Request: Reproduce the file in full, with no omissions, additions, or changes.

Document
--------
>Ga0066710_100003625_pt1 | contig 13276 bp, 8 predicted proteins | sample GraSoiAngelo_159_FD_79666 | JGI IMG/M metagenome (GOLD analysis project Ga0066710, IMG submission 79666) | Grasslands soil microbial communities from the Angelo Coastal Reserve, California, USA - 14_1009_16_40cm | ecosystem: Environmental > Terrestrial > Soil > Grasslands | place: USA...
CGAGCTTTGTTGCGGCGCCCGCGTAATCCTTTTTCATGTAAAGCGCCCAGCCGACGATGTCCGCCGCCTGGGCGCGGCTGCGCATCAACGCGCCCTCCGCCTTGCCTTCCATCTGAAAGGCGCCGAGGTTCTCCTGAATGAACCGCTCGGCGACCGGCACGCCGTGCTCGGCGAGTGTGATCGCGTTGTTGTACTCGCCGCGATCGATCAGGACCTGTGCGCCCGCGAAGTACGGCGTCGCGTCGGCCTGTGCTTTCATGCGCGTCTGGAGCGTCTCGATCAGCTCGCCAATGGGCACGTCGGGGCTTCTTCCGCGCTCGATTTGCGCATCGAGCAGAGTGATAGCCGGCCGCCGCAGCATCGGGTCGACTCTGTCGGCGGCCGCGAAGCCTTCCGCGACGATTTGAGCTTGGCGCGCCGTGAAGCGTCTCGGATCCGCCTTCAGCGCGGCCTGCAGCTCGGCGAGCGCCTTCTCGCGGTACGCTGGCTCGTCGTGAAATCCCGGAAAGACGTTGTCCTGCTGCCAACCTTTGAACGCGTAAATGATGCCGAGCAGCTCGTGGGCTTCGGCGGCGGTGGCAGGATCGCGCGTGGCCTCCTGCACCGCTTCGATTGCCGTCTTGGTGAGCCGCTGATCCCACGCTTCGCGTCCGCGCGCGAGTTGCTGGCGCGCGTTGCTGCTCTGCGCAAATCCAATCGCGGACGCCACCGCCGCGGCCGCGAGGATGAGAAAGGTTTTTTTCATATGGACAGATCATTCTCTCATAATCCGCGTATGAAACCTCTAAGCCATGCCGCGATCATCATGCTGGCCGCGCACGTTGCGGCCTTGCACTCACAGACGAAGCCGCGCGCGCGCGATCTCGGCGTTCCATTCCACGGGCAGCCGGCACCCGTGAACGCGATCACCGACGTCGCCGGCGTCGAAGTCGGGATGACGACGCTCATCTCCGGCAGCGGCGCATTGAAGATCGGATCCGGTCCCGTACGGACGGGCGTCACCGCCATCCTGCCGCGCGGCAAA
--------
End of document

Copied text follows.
>Ga0066710_100003625_pt1 | contig 13276 bp, 8 predicted proteins | sample GraSoiAngelo_159_FD_79666 | JGI IMG/M metagenome (GOLD analysis project Ga0066710, IMG submission 79666) | Grasslands soil microbial communities from the Angelo Coastal Reserve, California, USA - 14_1009_16_40cm | ecosystem: Environmental > Terrestrial > Soil > Grasslands | place: USA...
CGAGCTTTGTTGCGGCGCCCGCGTAATCCTTTTTCATGTAAAGCGCCCAGCCGACGATGTCCGCCGCCTGGGCGCGGCTGCGCATCAACGCGCCCTCCGCCTTGCCTTCCATCTGAAAGGCGCCGAGGTTCTCCTGAATGAACCGCTCGGCGACCGGCACGCCGTGCTCGGCGAGTGTGATCGCGTTGTTGTACTCGCCGCGATCGATCAGGACCTGTGCGCCCGCGAAGTACGGCGTCGCGTCGGCCTGTGCTTTCATGCGCGTCTGGAGCGTCTCGATCAGCTCGCCAATGGGCACGTCGGGGCTTCTTCCGCGCTCGATTTGCGCATCGAGCAGAGTGATAGCCGGCCGCCGCAGCATCGGGTCGACTCTGTCGGCGGCCGCGAAGCCTTCCGCGACGATTTGAGCTTGGCGCGCCGTGAAGCGTCTCGGATCCGCCTTCAGCGCGGCCTGCAGCTCGGCGAGCGCCTTCTCGCGGTACGCTGGCTCGTCGTGAAATCCCGGAAAGACGTTGTCCTGCTGCCAACCTTTGAACGCGTAAATGATGCCGAGCAGCTCGTGGGCTTCGGCGGCGGTGGCAGGATCGCGCGTGGCCTCCTGCACCGCTTCGATTGCCGTCTTGGTGAGCCGCTGATCCCACGCTTCGCGTCCGCGCGCGAGTTGCTGGCGCGCGTTGCTGCTCTGCGCAAATCCAATCGCGGACGCCACCGCCGCGGCCGCGAGGATGAGAAAGGTTTTTTTCATATGGACAGATCATTCTCTCATAATCCGCGTATGAAACCTCTAAGCCATGCCGCGATCATCATGCTGGCCGCGCACGTTGCGGCCTTGCACTCACAGACGAAGCCGCGCGCGCGCGATCTCGGCGTTCCATTCCACGGGCAGCCGGCACCCGTGAACGCGATCACCGACGTCGCCGGCGTCGAAGTCGGGATGACGACGCTCATCTCCGGCAGCGGCGCATTGAAGATCGGATCCGGTCCCGTACGGACGGGCGTCACCGCCATCCTGCCGCGCGGCAAA